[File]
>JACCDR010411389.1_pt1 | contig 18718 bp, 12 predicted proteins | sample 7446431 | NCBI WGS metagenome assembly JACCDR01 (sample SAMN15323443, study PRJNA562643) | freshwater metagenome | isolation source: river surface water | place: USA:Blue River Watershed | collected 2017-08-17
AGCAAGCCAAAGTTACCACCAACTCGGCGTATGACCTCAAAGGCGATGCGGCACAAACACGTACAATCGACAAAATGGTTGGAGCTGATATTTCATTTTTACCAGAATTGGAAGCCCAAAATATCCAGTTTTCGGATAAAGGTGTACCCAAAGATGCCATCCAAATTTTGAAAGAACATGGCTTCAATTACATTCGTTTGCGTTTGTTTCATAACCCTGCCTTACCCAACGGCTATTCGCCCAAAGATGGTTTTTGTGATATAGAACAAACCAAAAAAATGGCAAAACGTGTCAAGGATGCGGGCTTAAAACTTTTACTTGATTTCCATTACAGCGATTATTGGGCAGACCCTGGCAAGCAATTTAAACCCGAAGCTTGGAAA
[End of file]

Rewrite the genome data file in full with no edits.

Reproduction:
>JACCDR010411389.1_pt1 | contig 18718 bp, 12 predicted proteins | sample 7446431 | NCBI WGS metagenome assembly JACCDR01 (sample SAMN15323443, study PRJNA562643) | freshwater metagenome | isolation source: river surface water | place: USA:Blue River Watershed | collected 2017-08-17
AGCAAGCCAAAGTTACCACCAACTCGGCGTATGACCTCAAAGGCGATGCGGCACAAACACGTACAATCGACAAAATGGTTGGAGCTGATATTTCATTTTTACCAGAATTGGAAGCCCAAAATATCCAGTTTTCGGATAAAGGTGTACCCAAAGATGCCATCCAAATTTTGAAAGAACATGGCTTCAATTACATTCGTTTGCGTTTGTTTCATAACCCTGCCTTACCCAACGGCTATTCGCCCAAAGATGGTTTTTGTGATATAGAACAAACCAAAAAAATGGCAAAACGTGTCAAGGATGCGGGCTTAAAACTTTTACTTGATTTCCATTACAGCGATTATTGGGCAGACCCTGGCAAGCAATTTAAACCCGAAGCTTGGAAA